Amid news of possible community spread of COVID-19 in the U.S., there is growing concern across the country. While experts are uncertain how severe the situation will be or if the virus will spread to all continents, AMA member Peter Hotez, MD, PhD, goes beyond his vaccine development program and uses his public profile to explain the COVID-19 threat on cable news and radio. He has also taken to social media to help combat misinformation as concerns about the potential for a COVID-19 pandemic rise.

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An outbreak of COVID-19 caused by the 2019 novel coronavirus—now called SARS-CoV-2—has spread throughout China and to 31 other countries and territories. At this article’s deadline, COVID-19 has surpassed 80,000 reported cases globally and resulted in 3,000 deaths.

In the U.S., 60 cases have been confirmed, which includes 45 cases of repatriated persons from high-risk settings, according to a Centers for Disease Control and Prevention (CDC) paper published in Morbidity and Mortality Weekly Report. The CDC also is highlighting its earlier guidance on what communities can do to prevent pandemic influenza.

The AMA encourages physicians to stay up to date on this evolving situation and has provided COVID-19 resources for doctors, other health professionals and the public. The AMA will provide continual updates.

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“Having a pandemic threat touches both points of my scientific career because I’ve always had a balance between being an MD-PhD laboratory investigator—working as a scientist, and developing vaccines for neglected and emerging infections—with my public outreach and advocacy in these areas,” said Dr. Hotez, dean of the National School of Tropical Medicine and professor of pediatrics and molecular and virology and microbiology at Baylor College of Medicine in Houston. Read this in-depth AMA Moving Medicine profile of Dr. Hotez, “Restoring trust in vaccines.”

“We’ve had a coronavirus vaccine program for the last decade and now have some very promising candidate vaccines that we’re moving into the clinic in order to fight this coronavirus,” he said, adding that he communicates with journalists, and TV and radio show hosts to “share the science to the public in a way they can understand.”  

While the progress has been great, Dr. Hotez believes it will be about a year and a half before the vaccine reaches the public.

In a recent AMA interview, Dr. Hotez shared how he uses social media to address concerns amid news of an impending COVID-19 pandemic.

Don’t dumb it down

With confusing messages being delivered about COVID-19 and a potential pandemic, clear messages are vital.  

“We’ve been hearing either the sky was falling or there was no problem,” said Dr. Hotez, adding that “the reality is more nuanced than that and that requires some explanation based on scientific principles.”

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Too often, news outlets “try to dumb it down too much and that creates a lot of confusion,” he said. “The American people can have a much better understanding of things if you don’t try to simplify it too much.”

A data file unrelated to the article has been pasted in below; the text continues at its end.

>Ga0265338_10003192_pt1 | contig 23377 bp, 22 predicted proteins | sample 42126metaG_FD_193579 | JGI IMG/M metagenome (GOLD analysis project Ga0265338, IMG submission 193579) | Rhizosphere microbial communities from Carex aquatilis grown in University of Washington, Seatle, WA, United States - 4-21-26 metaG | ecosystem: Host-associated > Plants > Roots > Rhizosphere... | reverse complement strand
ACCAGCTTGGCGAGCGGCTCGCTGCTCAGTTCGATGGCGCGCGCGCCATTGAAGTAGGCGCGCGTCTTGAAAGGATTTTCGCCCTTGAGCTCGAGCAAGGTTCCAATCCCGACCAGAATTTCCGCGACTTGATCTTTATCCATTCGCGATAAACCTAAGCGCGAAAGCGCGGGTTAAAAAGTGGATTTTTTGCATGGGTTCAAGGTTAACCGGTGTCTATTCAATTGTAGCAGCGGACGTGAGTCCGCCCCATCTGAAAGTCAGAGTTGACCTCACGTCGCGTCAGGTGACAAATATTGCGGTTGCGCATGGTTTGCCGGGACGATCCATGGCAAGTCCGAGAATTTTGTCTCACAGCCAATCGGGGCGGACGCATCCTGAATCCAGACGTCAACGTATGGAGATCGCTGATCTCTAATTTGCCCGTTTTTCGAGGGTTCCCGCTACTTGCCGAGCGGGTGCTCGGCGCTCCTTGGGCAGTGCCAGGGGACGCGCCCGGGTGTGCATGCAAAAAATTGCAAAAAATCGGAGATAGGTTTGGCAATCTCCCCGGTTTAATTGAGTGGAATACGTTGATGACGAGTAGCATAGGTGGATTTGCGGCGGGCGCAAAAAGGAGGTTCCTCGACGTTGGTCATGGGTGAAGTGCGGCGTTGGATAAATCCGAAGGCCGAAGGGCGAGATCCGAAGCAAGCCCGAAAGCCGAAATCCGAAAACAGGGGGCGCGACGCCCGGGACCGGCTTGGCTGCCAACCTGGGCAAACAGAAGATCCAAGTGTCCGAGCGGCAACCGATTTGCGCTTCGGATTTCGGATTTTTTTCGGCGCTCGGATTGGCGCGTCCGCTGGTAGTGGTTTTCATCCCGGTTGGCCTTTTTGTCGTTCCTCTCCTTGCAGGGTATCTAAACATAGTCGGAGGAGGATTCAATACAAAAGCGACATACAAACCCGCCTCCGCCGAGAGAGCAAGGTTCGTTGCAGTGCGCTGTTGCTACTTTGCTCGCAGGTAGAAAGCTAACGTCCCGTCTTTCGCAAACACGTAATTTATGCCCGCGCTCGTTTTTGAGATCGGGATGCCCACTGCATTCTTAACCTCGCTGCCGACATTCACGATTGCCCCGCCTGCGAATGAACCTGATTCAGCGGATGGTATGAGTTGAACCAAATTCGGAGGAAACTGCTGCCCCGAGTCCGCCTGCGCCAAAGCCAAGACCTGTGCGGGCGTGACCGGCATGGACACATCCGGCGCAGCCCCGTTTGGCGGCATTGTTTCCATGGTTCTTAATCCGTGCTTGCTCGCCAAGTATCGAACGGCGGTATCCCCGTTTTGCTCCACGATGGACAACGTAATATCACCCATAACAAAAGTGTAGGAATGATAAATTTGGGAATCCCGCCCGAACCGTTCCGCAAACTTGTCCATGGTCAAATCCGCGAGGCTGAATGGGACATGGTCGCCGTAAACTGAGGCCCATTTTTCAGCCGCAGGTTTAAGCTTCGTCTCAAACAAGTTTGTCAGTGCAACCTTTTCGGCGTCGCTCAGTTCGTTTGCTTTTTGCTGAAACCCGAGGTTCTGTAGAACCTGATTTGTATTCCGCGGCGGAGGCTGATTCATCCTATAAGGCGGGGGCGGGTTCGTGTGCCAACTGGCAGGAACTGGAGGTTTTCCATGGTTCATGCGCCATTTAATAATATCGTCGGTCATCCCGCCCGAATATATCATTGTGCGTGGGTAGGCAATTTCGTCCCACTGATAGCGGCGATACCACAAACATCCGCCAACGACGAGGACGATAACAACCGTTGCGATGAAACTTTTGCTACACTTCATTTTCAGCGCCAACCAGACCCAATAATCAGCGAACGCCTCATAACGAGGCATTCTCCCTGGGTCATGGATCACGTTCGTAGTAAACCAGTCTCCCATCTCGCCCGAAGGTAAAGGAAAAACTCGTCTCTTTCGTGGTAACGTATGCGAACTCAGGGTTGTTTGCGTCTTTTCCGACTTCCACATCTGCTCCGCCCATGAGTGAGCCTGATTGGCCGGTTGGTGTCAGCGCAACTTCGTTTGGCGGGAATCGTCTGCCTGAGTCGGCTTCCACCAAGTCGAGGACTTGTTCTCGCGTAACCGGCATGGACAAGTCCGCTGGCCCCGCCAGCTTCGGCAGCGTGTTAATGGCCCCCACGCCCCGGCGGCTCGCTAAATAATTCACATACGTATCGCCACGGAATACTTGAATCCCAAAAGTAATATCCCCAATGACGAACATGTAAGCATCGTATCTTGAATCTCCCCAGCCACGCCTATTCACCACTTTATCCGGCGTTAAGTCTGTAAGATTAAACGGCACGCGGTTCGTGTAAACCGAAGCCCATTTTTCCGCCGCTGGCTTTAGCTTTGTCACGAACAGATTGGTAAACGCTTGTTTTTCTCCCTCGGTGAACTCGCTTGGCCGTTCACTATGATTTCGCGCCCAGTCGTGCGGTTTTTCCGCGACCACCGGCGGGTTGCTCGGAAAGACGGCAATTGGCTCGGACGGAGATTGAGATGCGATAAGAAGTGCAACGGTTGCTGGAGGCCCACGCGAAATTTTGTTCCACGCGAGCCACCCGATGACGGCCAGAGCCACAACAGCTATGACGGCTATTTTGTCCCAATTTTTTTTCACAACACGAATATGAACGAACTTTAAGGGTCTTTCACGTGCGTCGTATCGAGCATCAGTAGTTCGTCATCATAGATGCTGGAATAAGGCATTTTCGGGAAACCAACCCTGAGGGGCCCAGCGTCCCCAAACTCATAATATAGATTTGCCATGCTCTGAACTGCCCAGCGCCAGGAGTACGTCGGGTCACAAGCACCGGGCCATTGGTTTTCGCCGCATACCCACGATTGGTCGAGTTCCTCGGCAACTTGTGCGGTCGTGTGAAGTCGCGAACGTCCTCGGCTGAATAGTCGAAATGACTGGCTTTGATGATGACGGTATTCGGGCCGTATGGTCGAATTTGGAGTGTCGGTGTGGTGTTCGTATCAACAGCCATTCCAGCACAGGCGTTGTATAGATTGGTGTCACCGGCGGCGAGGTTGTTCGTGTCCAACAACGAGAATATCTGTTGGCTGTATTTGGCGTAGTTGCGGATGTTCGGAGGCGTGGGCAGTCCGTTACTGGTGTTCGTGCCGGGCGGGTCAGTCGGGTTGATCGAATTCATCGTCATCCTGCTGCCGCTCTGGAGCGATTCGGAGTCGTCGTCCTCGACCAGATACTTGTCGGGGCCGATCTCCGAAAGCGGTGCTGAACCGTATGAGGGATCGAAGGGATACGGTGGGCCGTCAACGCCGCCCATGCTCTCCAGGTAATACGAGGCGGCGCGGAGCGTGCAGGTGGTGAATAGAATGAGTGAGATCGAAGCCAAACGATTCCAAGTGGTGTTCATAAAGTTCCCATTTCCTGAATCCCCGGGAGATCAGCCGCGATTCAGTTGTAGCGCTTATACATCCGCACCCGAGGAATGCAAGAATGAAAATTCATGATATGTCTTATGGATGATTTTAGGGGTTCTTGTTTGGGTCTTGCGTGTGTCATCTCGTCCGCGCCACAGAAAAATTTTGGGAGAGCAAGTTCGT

Get the point across

Dr. Hotez also uses Twitter and other social media platforms to effectively get across key messages.

“I don’t go into long chats with people or try to use Twitter to dissuade a person,” Dr. Hotez said. “Sometimes I’ll use this mechanism to point out obvious misinformation, but generally I will use it to explain my thinking about an important or emerging infection.”

While there is uncertainty surrounding COVID-19 and some reasons to be concerned, Dr. Hotez also recommends addressing the current flu outbreak because it is a severe issue in the U.S.

Learn more from this JAMA infographic, which compares incidence and mortality rates for COVID-19 and influenza in the U.S. and around the world. So far, no one in the U.S. has died of COVID-19, while the CDC estimates that 16,000 Americans died of the seasonal flu.

Share helpful information

Because many people are worried about a potential COVID-19 pandemic, it is helpful to provide accurate, reassuring information to combat those concerns.

“The two populations at greatest risk for this epidemic are health care professionals and individuals over the age of 60, especially those with underlying chronic conditions such as diabetes or hypertension,” said Dr. Hotez. Read more about the eight ways to protect doctors caring for patients with COVID-19.

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On U.S. front lines of COVID-19 care—a time for clear thinking

“We don’t have a vaccine now, so we have to use certain well-established preventive measures, among which frequent hand washing is probably the most important,” he said. “In some cases, if you feel ill to keep yourself indoors and notify a health care professional.”

Align messages

“What most Americans really want to know is if that is something you have to worry about or not?” said Dr. Hotez. “And the answer is nuanced—it’s a potential.”

“We don’t have a significant level of illness in the United States, so how you convey that is extremely important,” said Dr. Hotez.

“I’m getting a lot of questions about ‘How panicked should I be?’” said Dr. Hotez. Such questions might be preempted with a unified message, he said. For now, Dr. Hotez is doing his part as a public intellectual on social media to set the record straight.

“Right now, people have no need to panic. It’s just about being smart and prepared,” said Dr. Hotez.

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